Why tapering a monument of freedom during the Pope’s visit?
The first visit by a Pope to Portugal took place on May 13, 1967, when Paul VI visited Fatima on the 50th anniversary of the apparition of the Virgin Maria at Cova da Iria in 1917. It wasn’t an official state visit as the Government of dictator Salazar didn’t like the fact that Paul VI had visited India in 1964, three years after the invasion of its colony Goa by the Indian state, considering the trip ‘an insult to the Portuguese nation.’
Thereafter Pope John II visited the country three times and Pope Benedict XVI once. The second visit of the Argentine Pope Francis to Portugal is the seventh of a pontiff in office to Portugal with Fatima as a common denominator. But this time also in view of the upcoming World Youth Days (WYD).
In connection with this, the Lisbon council is keen to ensure that the phallic sculpture by João Cutileiro (1937-2021) – commemorating the Carnation Revolution of April 25, 1974 – isn’t visible during the catholic festivities and is willing to spend over 120.000 euros to hide the 90-ton and 6-meter-high obelisk during the Pope’s visit.
The original idea was to dismantle and remove the entire sculpture (to be returned to its place after the celebrations of the Catholic Church have ended) but the Councill then opted for a cheaper option of restoring the monument (which has suffered a number of fissures over the years) and keeping it under wraps during the religious encounter.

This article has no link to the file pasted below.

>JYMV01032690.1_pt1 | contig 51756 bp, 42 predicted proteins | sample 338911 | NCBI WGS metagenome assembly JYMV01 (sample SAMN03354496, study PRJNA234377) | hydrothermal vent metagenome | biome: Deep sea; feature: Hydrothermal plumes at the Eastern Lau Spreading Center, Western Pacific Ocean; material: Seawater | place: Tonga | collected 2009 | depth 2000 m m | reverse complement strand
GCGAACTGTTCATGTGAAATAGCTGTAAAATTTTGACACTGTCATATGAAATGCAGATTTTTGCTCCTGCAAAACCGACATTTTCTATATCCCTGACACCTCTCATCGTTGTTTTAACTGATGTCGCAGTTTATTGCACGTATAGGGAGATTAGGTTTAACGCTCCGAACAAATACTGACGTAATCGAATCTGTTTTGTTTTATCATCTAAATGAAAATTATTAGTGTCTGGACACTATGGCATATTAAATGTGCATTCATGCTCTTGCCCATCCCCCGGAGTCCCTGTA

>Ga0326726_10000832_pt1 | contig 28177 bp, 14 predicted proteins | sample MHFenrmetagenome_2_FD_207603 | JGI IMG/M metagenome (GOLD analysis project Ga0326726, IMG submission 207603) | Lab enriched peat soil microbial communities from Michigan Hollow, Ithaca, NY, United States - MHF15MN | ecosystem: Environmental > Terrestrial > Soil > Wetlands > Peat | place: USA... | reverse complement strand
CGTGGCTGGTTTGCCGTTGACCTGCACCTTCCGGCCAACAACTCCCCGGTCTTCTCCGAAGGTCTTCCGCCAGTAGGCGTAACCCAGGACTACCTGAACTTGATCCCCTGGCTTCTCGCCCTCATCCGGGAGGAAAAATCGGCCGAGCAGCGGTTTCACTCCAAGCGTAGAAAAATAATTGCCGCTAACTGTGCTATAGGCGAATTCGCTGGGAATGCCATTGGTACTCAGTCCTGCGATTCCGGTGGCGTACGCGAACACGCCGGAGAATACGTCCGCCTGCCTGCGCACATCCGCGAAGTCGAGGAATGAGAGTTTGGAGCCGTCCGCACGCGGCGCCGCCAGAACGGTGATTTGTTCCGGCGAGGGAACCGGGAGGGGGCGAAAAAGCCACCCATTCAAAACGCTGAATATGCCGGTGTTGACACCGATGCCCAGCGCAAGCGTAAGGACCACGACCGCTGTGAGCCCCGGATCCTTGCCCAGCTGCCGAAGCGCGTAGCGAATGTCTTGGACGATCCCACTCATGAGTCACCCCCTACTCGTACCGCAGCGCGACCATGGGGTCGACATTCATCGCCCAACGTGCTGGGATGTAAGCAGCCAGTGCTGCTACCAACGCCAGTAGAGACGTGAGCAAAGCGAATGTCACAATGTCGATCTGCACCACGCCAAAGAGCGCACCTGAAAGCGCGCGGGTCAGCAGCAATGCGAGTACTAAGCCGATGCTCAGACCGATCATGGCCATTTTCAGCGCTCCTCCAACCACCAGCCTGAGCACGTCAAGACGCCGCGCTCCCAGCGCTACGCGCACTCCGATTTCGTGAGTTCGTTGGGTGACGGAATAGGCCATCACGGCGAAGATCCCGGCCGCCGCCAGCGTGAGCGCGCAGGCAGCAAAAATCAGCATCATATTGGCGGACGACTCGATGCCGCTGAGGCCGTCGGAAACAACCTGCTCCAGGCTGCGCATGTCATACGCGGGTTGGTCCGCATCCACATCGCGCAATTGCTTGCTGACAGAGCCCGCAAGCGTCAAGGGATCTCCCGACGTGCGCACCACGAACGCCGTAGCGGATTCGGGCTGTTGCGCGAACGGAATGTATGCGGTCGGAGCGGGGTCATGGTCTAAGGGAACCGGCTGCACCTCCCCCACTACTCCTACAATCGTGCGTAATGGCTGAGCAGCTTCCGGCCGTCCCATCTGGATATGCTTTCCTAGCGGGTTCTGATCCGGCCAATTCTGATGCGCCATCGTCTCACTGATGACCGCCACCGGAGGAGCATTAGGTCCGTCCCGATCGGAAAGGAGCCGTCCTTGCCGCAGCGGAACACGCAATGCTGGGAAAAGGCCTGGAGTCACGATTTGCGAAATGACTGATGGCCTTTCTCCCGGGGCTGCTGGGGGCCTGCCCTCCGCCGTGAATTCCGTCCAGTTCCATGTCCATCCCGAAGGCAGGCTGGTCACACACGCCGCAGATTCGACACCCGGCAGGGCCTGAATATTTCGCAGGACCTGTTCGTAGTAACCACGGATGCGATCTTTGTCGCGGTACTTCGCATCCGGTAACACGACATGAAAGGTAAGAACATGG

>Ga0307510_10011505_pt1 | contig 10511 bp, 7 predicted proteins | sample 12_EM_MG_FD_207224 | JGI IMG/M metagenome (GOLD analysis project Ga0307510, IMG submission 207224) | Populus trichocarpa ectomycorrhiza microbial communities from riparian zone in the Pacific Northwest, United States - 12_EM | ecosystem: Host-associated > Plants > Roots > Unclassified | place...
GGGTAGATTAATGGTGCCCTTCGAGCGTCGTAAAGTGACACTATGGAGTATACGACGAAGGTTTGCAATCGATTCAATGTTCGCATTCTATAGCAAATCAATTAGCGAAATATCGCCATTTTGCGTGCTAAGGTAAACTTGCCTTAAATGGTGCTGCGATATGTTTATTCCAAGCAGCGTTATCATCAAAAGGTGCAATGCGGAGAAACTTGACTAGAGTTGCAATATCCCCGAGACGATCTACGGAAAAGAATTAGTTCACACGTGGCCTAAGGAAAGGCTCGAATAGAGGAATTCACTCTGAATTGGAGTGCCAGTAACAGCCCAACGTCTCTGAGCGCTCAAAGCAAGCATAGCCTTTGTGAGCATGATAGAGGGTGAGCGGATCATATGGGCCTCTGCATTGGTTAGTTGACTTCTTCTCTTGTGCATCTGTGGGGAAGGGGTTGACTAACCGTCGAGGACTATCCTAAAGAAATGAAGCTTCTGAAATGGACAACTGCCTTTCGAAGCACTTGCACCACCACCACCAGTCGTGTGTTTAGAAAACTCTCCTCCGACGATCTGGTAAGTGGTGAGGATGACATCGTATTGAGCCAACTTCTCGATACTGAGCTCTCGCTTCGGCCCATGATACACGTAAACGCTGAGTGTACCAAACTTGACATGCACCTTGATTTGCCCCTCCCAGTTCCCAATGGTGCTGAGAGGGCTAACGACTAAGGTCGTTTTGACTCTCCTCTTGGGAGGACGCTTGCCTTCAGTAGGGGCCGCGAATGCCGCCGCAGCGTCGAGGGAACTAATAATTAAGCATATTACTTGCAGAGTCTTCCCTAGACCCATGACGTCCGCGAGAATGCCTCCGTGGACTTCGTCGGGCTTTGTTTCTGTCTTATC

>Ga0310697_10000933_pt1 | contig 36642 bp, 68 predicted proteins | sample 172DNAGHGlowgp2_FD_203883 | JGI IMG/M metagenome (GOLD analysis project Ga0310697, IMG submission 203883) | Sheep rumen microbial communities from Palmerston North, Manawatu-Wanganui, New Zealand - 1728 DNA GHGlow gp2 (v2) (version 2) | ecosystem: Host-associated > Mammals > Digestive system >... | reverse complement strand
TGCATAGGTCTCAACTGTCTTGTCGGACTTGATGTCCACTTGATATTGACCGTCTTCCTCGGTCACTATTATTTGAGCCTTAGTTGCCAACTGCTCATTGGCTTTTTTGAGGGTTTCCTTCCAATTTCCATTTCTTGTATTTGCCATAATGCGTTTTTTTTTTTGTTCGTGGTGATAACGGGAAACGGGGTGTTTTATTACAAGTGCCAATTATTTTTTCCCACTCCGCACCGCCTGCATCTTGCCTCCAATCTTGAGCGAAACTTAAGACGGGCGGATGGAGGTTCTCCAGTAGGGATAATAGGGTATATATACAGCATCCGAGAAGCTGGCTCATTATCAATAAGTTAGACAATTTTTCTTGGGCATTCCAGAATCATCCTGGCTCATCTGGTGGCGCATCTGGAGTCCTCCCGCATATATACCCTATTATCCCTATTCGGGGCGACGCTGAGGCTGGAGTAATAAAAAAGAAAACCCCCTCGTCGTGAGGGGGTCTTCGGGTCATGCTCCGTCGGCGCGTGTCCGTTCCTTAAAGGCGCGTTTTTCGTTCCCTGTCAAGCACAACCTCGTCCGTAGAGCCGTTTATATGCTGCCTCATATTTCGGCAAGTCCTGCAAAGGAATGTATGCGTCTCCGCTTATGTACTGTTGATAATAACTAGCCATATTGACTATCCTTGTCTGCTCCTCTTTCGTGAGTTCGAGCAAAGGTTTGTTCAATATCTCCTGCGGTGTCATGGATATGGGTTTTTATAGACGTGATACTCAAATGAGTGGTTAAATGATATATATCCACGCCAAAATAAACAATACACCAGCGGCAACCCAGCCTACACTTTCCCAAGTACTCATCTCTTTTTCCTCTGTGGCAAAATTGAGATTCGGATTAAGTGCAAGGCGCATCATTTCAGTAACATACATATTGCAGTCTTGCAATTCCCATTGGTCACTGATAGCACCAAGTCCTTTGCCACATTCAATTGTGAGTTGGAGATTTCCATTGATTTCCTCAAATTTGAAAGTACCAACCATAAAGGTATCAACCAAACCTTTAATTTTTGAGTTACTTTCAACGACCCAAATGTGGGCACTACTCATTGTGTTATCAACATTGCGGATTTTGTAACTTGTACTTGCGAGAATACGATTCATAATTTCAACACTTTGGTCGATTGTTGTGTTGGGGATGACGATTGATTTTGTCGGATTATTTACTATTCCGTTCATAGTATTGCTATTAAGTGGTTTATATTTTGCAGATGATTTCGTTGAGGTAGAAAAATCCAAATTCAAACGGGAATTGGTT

Officially christened ‘Cravo e Colunas’ (carnation and columns) – and popularly called the ‘dick’ – the phallic element of the work is meant to symbolize the virile force and vigor of the revolution. But the council believes it could be too much for the Pope to stage a mass next to the statue in Lisbon’s Park Eduardo VII and expose the young believers to the phallic vision of one of the country’s most famous modern sculptors.
However, in view of the importance of this national monument, how can it be allowed to be covered in order to hold a religious ceremony? What is being covered anyway: the ‘penis’ or the celebration of freedom?
WYD is costing the Lisbon council, the government, and the Portuguese Catholic Church combined over 160 million euros. Over 1 million visitors are expected during this bi-annual event, which runs in Lisbon from August 1-6. Despite all preparations, authorities have warned that traffic in the capital is likely to be chaotic in the five days affected.
Enjoy your week Aproveite a semana (pic Público/Sapo)